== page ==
The carrier of content is changed from brochure to website and website to mobile application, or ‘app’. Writing and translating the content for these 3 media is very different from each other.
While translating the app content, we have to watch for 2 major issues, without compromising the target language grammar:
1. Easy and quick language
2. Space constraint
The app content is usually action oriented, something that guides or encourages some action – click, go, read, press, do something, write and so forth. The formal or informal culture of the target language can be very different from the source language. For example, one can write ‘do’ comfortably, while in Hindi, ‘करो’ sounds rude. One has to consider ‘कृपया कीजिये’, ‘कीजिये’, ‘करें’ etc. Also, if any action is prescribed, it has to be translated with perfection, with zero ambiguity or confusion and in very very simple words. Especially when there are sequential actions, or conditional actions are given, one needs to be very careful.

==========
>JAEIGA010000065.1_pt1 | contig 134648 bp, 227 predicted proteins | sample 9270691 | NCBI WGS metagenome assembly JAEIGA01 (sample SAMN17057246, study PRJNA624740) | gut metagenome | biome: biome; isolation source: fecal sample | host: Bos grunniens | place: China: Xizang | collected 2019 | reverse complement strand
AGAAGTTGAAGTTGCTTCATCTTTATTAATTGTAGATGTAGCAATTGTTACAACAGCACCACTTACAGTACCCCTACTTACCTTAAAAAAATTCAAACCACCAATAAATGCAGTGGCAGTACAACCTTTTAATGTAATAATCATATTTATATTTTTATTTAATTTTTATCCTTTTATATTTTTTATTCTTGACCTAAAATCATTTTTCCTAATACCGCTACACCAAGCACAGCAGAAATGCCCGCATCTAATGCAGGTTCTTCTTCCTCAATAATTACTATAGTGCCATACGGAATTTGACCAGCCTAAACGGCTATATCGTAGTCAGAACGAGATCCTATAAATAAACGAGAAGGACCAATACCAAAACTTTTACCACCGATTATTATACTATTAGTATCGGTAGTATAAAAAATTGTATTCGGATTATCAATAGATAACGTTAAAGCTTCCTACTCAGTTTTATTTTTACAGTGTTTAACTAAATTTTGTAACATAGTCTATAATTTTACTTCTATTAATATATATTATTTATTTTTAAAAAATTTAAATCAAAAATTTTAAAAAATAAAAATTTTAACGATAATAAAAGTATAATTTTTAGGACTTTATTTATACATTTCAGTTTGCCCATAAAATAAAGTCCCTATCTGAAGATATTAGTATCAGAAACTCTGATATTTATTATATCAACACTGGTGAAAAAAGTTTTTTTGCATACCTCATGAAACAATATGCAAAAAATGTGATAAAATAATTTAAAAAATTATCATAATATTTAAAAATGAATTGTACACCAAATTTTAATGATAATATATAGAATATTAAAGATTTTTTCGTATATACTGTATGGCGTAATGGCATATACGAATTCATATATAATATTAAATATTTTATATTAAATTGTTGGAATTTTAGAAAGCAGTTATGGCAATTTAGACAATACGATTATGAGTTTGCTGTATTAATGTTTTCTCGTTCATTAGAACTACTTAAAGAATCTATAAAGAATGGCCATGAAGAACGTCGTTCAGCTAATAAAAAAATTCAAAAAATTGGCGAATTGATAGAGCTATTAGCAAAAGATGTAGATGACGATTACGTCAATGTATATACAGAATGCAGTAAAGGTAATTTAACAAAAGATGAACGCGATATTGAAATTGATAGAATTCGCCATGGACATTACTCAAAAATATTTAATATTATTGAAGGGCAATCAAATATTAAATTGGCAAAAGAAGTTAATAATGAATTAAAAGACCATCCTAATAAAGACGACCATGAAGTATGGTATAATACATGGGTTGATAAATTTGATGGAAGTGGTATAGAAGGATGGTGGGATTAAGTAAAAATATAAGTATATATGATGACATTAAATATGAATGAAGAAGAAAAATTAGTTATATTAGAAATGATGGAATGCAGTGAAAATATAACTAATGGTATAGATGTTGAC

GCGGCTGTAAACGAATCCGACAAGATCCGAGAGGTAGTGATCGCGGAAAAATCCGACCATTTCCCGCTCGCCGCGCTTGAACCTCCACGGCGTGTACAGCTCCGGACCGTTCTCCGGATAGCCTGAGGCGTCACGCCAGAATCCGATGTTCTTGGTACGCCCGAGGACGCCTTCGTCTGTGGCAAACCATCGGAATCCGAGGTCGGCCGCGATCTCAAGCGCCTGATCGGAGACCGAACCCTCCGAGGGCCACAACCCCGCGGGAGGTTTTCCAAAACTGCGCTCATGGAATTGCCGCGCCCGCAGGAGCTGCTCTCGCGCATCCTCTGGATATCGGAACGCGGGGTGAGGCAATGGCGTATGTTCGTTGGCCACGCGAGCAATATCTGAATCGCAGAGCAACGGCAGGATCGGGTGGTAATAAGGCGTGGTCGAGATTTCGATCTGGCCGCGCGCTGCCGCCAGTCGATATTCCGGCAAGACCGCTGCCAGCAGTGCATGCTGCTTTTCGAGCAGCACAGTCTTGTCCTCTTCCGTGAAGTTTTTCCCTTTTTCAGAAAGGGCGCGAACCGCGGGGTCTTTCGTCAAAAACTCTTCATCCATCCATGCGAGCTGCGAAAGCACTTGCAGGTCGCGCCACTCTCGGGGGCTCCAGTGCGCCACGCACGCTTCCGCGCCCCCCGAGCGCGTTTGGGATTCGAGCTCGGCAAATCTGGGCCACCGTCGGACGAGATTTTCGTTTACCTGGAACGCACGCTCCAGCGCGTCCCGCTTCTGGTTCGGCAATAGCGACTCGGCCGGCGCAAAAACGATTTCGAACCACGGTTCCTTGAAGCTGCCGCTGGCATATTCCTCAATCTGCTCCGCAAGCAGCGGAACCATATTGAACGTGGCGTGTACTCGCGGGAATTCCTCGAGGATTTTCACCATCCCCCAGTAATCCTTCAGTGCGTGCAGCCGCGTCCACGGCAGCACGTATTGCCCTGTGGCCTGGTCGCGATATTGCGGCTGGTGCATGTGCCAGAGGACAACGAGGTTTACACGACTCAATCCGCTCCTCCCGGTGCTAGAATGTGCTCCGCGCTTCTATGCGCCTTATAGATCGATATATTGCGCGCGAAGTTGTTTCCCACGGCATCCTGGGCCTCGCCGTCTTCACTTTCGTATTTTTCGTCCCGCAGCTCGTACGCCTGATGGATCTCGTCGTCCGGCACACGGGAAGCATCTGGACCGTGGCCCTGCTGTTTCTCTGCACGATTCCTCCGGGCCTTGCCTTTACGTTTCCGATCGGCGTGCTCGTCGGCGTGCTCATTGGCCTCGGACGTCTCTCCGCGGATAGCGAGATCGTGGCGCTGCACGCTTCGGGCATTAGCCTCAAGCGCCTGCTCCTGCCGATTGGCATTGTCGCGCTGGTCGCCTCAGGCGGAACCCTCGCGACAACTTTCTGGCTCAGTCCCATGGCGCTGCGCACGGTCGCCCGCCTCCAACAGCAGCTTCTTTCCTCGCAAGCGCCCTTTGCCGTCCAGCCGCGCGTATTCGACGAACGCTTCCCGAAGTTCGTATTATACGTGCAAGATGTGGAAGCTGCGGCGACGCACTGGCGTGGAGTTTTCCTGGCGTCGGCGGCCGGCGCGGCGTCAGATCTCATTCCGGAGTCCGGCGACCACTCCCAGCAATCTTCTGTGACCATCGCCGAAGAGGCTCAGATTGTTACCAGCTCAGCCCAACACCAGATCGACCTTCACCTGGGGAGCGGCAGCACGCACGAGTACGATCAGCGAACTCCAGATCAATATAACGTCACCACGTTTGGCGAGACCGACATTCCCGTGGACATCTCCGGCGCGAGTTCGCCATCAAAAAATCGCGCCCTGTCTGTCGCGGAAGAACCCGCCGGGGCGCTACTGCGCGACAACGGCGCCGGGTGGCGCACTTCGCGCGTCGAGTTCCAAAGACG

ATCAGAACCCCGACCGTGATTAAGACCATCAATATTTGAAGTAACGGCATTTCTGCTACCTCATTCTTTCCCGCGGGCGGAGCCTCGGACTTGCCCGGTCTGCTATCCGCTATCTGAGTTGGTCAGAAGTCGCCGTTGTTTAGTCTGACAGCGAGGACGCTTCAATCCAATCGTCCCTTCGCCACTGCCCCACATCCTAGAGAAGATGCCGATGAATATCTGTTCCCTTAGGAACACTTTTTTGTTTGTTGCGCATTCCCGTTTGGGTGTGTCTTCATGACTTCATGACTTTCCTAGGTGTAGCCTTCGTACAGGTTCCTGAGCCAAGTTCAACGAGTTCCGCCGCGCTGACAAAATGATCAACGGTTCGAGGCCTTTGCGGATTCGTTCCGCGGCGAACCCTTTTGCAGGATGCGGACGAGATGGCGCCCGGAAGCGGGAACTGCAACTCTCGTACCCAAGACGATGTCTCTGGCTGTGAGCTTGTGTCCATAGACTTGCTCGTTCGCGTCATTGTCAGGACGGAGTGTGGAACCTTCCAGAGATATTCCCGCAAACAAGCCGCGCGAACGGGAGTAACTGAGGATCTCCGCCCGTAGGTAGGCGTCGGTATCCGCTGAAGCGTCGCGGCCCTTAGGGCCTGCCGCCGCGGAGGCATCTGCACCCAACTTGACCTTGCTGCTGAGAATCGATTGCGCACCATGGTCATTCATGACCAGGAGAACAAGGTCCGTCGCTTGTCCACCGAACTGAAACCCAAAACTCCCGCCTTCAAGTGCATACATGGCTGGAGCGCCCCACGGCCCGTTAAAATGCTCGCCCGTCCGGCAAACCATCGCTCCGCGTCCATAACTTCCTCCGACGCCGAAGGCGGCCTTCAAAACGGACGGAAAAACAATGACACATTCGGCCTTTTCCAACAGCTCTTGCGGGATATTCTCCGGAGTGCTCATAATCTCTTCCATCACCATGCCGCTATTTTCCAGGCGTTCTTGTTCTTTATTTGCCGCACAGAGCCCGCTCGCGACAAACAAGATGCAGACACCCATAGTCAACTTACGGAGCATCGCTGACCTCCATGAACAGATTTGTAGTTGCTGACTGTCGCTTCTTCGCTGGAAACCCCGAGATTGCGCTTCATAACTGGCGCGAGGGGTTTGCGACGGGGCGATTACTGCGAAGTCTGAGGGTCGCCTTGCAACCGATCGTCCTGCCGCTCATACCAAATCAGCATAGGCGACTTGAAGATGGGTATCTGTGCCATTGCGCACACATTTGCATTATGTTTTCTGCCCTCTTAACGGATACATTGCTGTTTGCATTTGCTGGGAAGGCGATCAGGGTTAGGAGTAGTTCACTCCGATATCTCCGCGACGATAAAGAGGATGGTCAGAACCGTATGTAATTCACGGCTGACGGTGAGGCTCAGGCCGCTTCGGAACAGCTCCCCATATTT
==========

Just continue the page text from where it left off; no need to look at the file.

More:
The app has all of 2 inches space on the mobile phone screen. One has to be crisp and absolutely correct and ‘aware’ of the space available. The translation must sound natural, yet has to fit in the space available. In our much appreciated `emotify’ work, 27 characters of More surprising stories for you could be best translated in 38 characters Más historias sorprendentes para usted in Spanish and 39 characters plus d’histoires surprenantes pour vous in French.
We are thankful to Shubh Constro to allow us to share their Tequaseal – Shubh Waterproofing App (downloadable from google playstore) as case study. This is an app that guides the ‘DIY’ waterproofing customers to repair vertical, horizontal surfaces and terrace waterproofing. We translated it in Hindi and Marathi. The content is technical and users range from masonry workers to IT engineers. You will see from the attached screenshots how the technical content is expressed in user friendly, correct and yet, compact way.